Why Hiking Angel’s Landing is Scarier Than Dating Taylor Swift

Jan 17, 2019

Why Hiking Angel’s Landing is Scarier Than Dating Taylor Swift

It’s no secret that Taylor Swift has gone through boyfriends like a dog through bones.  The difference is that the dog will bury some bones to save for later. Becoming Taylor Swift’s boyfriend is a scary proposition, to be sure, but there’s something even more frightening—hiking Angel’s Landing at Zion National Park.

To convince you of the veracity of the title, let’s consider the obvious benefits of dating Taylor Swift.  There are two: bragging rights and money. Think of your next family reunion . . . or high school reunion, for that matter.  Everyone rolls up in their recently washed and polished car, be it a Corolla or Mustang. Then they partake of the open-bar to soften the sting of answering the questions about what they do for a living and where they lived.

Bragging Rights And Money

And the moment arrives.  You pull up in Taylor’s BMW, albeit in the passenger seat, and you quickly jump out so you can open Taylor’s door before she exits.  You put out your arm, and she interlocks it, while the two of you stroll into the facility, decked out in GQ and Cinderella, smiling and waving as the reunion’s centerpiece.  You and Taylor find a table in good view, sit down, and wait to see if your old bullies and smart alecks dare approach you. One does, and asks who your date is. “Oh, Hi Greg.  This is my girlfriend, Taylor Swift.” Greg chuckles, says Ok in a puzzled fashion, and walks away, talking to himself.

You enjoy the money Taylor spends on you and the trips to paradisiacal resorts.  You go wherever she wants to take you. After a few weeks, she tells you she just can’t get over how you chew your gum and wants to move on.  The fear has come to fruition.

A few months later, you’re at the gym, and you’re getting acquainted with Bob and Steve in the locker room.  They’re one-upping each other about how cool their girlfriends are, going to this concert or that and their favorite music.  Tying your sneakers, you nonchalantly add, “Last summer I dated Taylor Swift.” They stop, frozen, and look at you, while you say, “See ya tomorrow,” and walk away.  Mic drop.

Hiking Angel’s Landing

You’ve heard of Angel’s Landing, but not sure of where it is exactly.  Online you see it is in Zion National Park, of Southern Utah, and you realize you’ve never seen Utah, though heard it’s a pretty place.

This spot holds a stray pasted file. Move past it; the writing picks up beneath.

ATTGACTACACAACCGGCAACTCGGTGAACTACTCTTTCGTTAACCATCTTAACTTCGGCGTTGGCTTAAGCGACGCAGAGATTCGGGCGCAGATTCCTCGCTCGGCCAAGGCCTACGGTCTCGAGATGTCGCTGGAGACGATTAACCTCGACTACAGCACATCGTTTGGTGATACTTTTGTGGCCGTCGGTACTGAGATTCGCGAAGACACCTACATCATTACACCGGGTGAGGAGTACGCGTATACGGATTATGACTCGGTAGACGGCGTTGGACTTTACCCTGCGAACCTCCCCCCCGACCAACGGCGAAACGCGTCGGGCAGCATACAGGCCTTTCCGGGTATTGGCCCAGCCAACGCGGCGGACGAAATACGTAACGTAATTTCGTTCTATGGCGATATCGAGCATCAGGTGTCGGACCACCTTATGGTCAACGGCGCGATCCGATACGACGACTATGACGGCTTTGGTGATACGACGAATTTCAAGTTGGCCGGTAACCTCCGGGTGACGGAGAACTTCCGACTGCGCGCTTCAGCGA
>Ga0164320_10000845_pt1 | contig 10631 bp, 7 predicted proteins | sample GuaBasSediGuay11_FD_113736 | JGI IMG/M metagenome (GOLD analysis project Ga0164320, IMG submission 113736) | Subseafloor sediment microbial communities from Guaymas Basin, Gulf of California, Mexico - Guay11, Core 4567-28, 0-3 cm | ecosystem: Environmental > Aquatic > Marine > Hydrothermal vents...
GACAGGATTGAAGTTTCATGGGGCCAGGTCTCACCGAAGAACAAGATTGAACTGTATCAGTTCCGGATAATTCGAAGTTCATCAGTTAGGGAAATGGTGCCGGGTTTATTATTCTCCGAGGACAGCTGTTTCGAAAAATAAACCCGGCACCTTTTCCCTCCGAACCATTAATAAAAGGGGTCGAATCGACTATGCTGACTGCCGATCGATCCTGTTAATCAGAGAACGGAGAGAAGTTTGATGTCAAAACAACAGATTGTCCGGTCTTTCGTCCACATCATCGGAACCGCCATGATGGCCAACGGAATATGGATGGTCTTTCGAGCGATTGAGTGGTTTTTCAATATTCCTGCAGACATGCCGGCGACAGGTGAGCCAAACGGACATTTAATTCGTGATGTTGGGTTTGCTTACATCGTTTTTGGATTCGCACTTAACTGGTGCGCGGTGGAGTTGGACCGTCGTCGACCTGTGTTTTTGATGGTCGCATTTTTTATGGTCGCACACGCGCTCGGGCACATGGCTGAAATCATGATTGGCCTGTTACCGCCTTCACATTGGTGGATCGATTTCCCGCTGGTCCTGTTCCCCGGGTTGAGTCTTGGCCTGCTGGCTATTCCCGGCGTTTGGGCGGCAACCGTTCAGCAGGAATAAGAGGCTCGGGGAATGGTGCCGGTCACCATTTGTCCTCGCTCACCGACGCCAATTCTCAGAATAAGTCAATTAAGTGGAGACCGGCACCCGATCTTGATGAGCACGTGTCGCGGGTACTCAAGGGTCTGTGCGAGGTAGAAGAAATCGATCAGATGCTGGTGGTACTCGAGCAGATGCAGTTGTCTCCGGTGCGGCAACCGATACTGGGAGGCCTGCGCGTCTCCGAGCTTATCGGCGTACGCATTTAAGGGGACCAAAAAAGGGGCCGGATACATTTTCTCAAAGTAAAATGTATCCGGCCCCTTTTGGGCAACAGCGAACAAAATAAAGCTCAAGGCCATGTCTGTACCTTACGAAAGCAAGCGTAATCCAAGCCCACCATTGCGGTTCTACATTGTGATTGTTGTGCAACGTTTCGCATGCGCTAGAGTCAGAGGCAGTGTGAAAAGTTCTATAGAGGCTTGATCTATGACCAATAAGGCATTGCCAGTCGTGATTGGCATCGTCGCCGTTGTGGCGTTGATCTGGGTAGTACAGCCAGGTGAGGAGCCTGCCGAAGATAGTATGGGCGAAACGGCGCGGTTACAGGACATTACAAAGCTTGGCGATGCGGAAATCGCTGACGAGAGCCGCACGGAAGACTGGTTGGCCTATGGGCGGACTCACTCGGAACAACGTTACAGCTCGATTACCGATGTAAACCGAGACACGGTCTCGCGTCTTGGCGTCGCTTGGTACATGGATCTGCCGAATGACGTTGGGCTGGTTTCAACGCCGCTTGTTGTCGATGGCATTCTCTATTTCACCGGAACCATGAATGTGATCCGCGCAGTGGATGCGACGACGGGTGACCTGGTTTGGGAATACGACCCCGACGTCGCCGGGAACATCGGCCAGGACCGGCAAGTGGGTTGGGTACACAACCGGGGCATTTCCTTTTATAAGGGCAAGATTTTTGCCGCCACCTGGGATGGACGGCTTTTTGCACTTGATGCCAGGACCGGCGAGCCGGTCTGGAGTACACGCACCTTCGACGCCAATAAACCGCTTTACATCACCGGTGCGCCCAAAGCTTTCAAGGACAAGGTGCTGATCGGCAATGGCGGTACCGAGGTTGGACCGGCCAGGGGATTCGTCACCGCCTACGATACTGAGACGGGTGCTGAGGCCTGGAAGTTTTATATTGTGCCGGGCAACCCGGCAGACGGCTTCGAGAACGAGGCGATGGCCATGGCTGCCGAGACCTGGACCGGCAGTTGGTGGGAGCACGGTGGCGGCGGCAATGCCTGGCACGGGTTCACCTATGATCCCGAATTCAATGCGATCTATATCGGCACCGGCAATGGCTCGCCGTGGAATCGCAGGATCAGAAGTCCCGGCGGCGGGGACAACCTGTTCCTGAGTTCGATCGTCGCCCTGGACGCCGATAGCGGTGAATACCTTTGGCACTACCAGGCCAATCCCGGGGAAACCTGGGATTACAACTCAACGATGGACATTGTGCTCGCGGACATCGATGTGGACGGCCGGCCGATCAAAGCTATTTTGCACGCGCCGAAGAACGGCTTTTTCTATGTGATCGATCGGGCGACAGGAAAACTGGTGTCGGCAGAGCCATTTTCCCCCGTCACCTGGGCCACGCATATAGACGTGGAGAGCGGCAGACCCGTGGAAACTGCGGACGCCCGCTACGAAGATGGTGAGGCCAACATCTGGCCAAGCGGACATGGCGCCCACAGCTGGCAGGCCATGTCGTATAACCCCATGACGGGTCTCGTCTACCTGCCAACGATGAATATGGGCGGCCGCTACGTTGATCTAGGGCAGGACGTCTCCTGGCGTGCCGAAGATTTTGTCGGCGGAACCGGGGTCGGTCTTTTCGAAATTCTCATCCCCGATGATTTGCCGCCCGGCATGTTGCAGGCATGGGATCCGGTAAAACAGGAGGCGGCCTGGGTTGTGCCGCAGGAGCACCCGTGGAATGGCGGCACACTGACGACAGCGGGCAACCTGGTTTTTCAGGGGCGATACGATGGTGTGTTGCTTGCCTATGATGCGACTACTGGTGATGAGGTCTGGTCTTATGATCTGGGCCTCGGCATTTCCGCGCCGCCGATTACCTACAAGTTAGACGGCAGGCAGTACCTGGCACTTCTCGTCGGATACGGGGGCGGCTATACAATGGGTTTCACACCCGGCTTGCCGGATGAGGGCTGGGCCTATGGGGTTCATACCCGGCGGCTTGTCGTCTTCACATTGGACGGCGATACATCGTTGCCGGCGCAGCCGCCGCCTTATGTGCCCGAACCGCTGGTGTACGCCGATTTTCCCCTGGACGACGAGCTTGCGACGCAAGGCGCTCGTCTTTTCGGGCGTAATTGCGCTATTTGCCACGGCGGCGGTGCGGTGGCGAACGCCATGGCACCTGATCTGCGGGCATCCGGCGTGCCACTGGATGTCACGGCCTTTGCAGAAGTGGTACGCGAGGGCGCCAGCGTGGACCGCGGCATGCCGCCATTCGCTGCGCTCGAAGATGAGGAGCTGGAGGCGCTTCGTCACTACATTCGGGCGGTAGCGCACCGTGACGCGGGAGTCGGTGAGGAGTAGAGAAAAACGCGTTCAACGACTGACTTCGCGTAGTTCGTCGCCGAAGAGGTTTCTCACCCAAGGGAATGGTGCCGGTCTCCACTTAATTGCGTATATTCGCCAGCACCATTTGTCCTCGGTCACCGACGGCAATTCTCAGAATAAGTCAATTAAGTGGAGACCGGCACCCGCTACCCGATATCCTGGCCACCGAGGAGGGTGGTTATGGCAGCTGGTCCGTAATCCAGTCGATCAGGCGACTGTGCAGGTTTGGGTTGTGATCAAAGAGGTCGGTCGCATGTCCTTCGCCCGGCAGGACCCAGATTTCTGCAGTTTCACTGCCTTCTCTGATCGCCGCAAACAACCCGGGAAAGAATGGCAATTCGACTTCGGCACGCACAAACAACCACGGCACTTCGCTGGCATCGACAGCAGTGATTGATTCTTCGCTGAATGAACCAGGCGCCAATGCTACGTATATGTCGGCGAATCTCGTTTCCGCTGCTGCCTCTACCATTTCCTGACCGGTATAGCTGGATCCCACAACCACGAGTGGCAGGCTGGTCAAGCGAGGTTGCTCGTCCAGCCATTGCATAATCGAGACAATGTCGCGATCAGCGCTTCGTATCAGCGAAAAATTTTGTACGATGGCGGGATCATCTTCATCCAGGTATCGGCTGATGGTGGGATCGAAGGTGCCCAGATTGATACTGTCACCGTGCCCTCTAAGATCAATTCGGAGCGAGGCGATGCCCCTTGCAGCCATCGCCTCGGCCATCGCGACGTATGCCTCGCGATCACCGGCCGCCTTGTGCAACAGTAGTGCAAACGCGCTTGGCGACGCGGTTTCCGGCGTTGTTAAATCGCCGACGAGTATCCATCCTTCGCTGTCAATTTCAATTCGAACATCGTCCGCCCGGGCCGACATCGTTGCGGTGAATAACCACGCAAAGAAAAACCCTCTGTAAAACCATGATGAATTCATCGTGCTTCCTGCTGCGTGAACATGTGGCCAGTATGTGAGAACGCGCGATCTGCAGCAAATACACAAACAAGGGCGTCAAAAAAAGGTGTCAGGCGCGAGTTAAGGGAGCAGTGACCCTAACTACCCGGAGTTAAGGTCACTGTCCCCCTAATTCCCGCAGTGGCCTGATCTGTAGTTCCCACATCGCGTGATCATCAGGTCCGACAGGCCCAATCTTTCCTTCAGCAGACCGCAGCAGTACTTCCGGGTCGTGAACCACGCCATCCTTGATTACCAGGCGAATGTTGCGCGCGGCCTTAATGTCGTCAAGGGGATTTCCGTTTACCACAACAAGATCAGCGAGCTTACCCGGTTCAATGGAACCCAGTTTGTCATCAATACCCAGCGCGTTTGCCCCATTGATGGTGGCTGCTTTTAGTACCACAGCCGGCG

Arriving to Springdale, Utah, you rent a room and ask the front-desk about hiking Angel’s Landing.  “So cool!” she says.  You eat at one of the well-reviewed restaurants in Springdale and retire for a good sleep.  The next morning, the free shuttle takes you to Zion’s Visitors Center, and you ask the rangers about hiking Angel’s Landing.  They advise you to wear good hiking shoes or boots to tackle Angel’s Landing, and take plenty of water.  You got that covered.

The first two miles are pretty fatiguing, and you wish you were in better shape.  The trail comes to a long, narrow ridge where a death fall lies on either side, and you wonder if you’re still afraid of heights.  On the ridge, your stomach feels queasy, and you hesitate to look down much. You’re grateful for the chain railing, which you hold so hard that it leaves chain-link red marks in your hands.  The temperature is only 80, but sweat is stinging your eyes and dripping down your back. You muse that you didn’t fear for your life while dating Miss Swift.

At the climactic landing, you absorb the vista of red canyons, the river below, and the blues, purples, greens, and oranges of the trees and flowers.  You’re emotionally moved and realize that not only was dating Taylor less scary than hiking Angel’s Landing, but also less inspiring.

Why Hiking Angel’s Landing is Scarier Than Dating Taylor Swift

Article By: Clear Content Marketing


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